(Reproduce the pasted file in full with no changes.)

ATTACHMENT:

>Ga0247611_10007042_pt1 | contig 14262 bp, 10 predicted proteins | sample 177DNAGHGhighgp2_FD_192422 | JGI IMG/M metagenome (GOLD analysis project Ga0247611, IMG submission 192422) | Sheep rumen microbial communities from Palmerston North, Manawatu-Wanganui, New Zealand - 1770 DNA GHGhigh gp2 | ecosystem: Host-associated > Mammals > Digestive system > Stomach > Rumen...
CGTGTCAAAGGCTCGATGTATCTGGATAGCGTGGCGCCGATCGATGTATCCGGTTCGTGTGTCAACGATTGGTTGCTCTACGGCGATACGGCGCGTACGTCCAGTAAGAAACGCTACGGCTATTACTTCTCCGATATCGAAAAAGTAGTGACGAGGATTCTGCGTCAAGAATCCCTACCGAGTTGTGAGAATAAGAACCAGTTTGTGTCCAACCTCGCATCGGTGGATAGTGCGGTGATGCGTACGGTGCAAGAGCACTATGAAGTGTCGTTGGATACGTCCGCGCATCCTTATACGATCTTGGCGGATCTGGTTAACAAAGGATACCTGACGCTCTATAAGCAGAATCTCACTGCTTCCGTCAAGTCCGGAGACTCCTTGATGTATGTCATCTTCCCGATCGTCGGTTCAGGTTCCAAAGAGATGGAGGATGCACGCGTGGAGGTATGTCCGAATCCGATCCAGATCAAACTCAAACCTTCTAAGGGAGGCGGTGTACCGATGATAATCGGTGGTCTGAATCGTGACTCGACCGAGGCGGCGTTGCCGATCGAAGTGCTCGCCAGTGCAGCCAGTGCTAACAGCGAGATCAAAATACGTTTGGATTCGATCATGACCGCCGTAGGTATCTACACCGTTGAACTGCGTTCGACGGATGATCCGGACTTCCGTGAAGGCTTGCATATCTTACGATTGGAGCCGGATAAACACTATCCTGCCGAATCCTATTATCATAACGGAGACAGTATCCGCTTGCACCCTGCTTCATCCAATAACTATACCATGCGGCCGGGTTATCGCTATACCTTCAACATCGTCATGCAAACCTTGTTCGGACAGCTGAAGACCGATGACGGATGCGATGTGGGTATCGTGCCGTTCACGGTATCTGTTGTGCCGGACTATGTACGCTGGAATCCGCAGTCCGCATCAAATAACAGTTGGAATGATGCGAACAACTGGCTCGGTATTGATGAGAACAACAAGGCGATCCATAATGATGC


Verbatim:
>Ga0247611_10007042_pt1 | contig 14262 bp, 10 predicted proteins | sample 177DNAGHGhighgp2_FD_192422 | JGI IMG/M metagenome (GOLD analysis project Ga0247611, IMG submission 192422) | Sheep rumen microbial communities from Palmerston North, Manawatu-Wanganui, New Zealand - 1770 DNA GHGhigh gp2 | ecosystem: Host-associated > Mammals > Digestive system > Stomach > Rumen...
CGTGTCAAAGGCTCGATGTATCTGGATAGCGTGGCGCCGATCGATGTATCCGGTTCGTGTGTCAACGATTGGTTGCTCTACGGCGATACGGCGCGTACGTCCAGTAAGAAACGCTACGGCTATTACTTCTCCGATATCGAAAAAGTAGTGACGAGGATTCTGCGTCAAGAATCCCTACCGAGTTGTGAGAATAAGAACCAGTTTGTGTCCAACCTCGCATCGGTGGATAGTGCGGTGATGCGTACGGTGCAAGAGCACTATGAAGTGTCGTTGGATACGTCCGCGCATCCTTATACGATCTTGGCGGATCTGGTTAACAAAGGATACCTGACGCTCTATAAGCAGAATCTCACTGCTTCCGTCAAGTCCGGAGACTCCTTGATGTATGTCATCTTCCCGATCGTCGGTTCAGGTTCCAAAGAGATGGAGGATGCACGCGTGGAGGTATGTCCGAATCCGATCCAGATCAAACTCAAACCTTCTAAGGGAGGCGGTGTACCGATGATAATCGGTGGTCTGAATCGTGACTCGACCGAGGCGGCGTTGCCGATCGAAGTGCTCGCCAGTGCAGCCAGTGCTAACAGCGAGATCAAAATACGTTTGGATTCGATCATGACCGCCGTAGGTATCTACACCGTTGAACTGCGTTCGACGGATGATCCGGACTTCCGTGAAGGCTTGCATATCTTACGATTGGAGCCGGATAAACACTATCCTGCCGAATCCTATTATCATAACGGAGACAGTATCCGCTTGCACCCTGCTTCATCCAATAACTATACCATGCGGCCGGGTTATCGCTATACCTTCAACATCGTCATGCAAACCTTGTTCGGACAGCTGAAGACCGATGACGGATGCGATGTGGGTATCGTGCCGTTCACGGTATCTGTTGTGCCGGACTATGTACGCTGGAATCCGCAGTCCGCATCAAATAACAGTTGGAATGATGCGAACAACTGGCTCGGTATTGATGAGAACAACAAGGCGATCCATAATGATGC